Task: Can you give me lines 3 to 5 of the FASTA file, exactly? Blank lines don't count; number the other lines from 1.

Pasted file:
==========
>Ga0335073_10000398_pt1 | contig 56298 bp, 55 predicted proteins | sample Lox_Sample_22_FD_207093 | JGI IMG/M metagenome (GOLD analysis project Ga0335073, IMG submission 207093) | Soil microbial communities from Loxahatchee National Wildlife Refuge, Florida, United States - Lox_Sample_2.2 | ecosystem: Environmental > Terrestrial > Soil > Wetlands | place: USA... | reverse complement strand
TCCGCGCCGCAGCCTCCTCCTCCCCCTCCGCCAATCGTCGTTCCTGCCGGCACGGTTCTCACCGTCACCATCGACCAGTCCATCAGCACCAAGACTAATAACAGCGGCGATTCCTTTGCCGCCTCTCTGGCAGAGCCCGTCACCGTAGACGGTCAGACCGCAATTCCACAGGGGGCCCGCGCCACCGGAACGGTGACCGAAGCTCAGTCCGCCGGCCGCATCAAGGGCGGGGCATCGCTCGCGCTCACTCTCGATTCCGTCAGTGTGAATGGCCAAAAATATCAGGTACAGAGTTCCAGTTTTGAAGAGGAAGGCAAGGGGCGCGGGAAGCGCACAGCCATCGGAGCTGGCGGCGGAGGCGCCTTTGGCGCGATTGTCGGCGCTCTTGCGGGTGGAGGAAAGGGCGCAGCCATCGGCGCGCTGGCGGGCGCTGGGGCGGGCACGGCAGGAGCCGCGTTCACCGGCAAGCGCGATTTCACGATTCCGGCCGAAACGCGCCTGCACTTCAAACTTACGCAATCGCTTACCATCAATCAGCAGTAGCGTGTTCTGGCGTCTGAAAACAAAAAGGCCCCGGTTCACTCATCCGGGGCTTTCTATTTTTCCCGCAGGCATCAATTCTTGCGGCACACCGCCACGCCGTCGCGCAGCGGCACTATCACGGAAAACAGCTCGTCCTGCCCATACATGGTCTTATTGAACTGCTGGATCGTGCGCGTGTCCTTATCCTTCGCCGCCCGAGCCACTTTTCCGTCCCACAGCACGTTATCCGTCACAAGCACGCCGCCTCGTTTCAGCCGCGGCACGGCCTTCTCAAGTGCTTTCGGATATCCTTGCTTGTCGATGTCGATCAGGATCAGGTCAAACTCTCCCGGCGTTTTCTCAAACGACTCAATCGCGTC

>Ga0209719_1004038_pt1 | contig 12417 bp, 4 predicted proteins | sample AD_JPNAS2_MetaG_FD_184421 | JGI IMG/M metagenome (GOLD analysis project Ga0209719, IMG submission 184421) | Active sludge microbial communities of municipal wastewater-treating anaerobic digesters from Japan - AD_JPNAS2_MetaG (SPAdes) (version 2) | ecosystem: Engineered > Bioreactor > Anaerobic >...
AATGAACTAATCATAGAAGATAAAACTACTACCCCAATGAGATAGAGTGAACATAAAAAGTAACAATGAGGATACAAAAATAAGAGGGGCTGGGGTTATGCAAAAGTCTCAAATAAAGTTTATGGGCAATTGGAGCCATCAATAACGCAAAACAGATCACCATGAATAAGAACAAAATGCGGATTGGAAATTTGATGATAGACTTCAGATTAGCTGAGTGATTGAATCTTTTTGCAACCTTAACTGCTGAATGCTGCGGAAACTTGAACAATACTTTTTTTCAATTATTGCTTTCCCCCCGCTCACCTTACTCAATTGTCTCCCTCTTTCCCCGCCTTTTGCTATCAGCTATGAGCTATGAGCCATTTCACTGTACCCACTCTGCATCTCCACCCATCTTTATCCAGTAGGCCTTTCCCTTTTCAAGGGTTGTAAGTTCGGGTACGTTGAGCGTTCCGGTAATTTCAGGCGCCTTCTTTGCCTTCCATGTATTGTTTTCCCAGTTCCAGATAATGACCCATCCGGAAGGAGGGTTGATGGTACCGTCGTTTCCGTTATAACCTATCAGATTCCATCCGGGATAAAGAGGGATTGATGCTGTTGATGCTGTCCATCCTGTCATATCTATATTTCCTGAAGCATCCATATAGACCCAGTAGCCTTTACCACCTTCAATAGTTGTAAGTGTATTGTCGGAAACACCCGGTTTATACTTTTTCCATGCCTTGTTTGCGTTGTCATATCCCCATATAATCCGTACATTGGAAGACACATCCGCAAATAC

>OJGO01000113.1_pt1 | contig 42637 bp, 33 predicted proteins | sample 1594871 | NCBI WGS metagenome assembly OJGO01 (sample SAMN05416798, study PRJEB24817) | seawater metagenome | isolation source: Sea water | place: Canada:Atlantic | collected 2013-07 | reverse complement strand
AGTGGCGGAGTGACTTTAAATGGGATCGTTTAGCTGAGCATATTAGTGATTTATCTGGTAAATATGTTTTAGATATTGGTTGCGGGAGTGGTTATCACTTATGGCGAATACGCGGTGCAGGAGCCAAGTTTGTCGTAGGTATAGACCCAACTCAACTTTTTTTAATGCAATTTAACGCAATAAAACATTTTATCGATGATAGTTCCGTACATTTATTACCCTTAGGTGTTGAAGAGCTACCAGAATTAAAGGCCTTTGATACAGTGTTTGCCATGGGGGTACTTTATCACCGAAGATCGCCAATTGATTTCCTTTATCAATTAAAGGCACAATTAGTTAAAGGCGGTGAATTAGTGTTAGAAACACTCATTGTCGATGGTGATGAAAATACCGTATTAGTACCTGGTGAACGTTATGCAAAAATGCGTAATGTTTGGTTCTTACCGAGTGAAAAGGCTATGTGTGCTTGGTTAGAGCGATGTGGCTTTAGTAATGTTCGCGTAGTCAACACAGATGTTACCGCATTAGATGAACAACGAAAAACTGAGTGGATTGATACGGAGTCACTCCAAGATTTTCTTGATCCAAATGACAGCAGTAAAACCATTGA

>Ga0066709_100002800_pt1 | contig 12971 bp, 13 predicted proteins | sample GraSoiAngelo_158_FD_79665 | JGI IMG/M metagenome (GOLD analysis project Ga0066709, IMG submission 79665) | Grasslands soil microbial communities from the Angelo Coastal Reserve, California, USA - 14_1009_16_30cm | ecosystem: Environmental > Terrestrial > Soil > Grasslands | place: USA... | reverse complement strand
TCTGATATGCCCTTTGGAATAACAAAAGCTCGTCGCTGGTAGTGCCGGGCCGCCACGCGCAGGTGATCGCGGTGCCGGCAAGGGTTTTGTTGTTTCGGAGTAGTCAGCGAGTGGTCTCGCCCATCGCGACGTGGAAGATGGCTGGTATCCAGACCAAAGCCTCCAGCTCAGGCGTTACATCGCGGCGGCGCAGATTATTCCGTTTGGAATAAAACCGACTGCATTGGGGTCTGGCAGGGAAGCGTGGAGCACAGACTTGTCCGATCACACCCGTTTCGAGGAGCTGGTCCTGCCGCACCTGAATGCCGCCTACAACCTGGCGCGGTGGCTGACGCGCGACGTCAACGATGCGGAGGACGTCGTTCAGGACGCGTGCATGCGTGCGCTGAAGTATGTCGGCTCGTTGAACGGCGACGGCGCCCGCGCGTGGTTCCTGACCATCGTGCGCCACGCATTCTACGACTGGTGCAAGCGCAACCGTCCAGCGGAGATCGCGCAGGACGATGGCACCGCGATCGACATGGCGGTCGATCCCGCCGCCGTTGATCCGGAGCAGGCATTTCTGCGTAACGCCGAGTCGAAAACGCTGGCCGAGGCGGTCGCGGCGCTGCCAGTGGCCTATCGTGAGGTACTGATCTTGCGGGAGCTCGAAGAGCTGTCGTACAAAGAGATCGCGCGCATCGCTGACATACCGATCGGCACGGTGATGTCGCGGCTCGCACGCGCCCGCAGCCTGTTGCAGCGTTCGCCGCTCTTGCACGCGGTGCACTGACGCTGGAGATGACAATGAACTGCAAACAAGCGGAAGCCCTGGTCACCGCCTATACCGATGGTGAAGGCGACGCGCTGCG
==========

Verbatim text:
>Ga0209719_1004038_pt1 | contig 12417 bp, 4 predicted proteins | sample AD_JPNAS2_MetaG_FD_184421 | JGI IMG/M metagenome (GOLD analysis project Ga0209719, IMG submission 184421) | Active sludge microbial communities of municipal wastewater-treating anaerobic digesters from Japan - AD_JPNAS2_MetaG (SPAdes) (version 2) | ecosystem: Engineered > Bioreactor > Anaerobic >...
AATGAACTAATCATAGAAGATAAAACTACTACCCCAATGAGATAGAGTGAACATAAAAAGTAACAATGAGGATACAAAAATAAGAGGGGCTGGGGTTATGCAAAAGTCTCAAATAAAGTTTATGGGCAATTGGAGCCATCAATAACGCAAAACAGATCACCATGAATAAGAACAAAATGCGGATTGGAAATTTGATGATAGACTTCAGATTAGCTGAGTGATTGAATCTTTTTGCAACCTTAACTGCTGAATGCTGCGGAAACTTGAACAATACTTTTTTTCAATTATTGCTTTCCCCCCGCTCACCTTACTCAATTGTCTCCCTCTTTCCCCGCCTTTTGCTATCAGCTATGAGCTATGAGCCATTTCACTGTACCCACTCTGCATCTCCACCCATCTTTATCCAGTAGGCCTTTCCCTTTTCAAGGGTTGTAAGTTCGGGTACGTTGAGCGTTCCGGTAATTTCAGGCGCCTTCTTTGCCTTCCATGTATTGTTTTCCCAGTTCCAGATAATGACCCATCCGGAAGGAGGGTTGATGGTACCGTCGTTTCCGTTATAACCTATCAGATTCCATCCGGGATAAAGAGGGATTGATGCTGTTGATGCTGTCCATCCTGTCATATCTATATTTCCTGAAGCATCCATATAGACCCAGTAGCCTTTACCACCTTCAATAGTTGTAAGTGTATTGTCGGAAACACCCGGTTTATACTTTTTCCATGCCTTGTTTGCGTTGTCATATCCCCATATAATCCGTACATTGGAAGACACATCCGCAAATAC

>OJGO01000113.1_pt1 | contig 42637 bp, 33 predicted proteins | sample 1594871 | NCBI WGS metagenome assembly OJGO01 (sample SAMN05416798, study PRJEB24817) | seawater metagenome | isolation source: Sea water | place: Canada:Atlantic | collected 2013-07 | reverse complement strand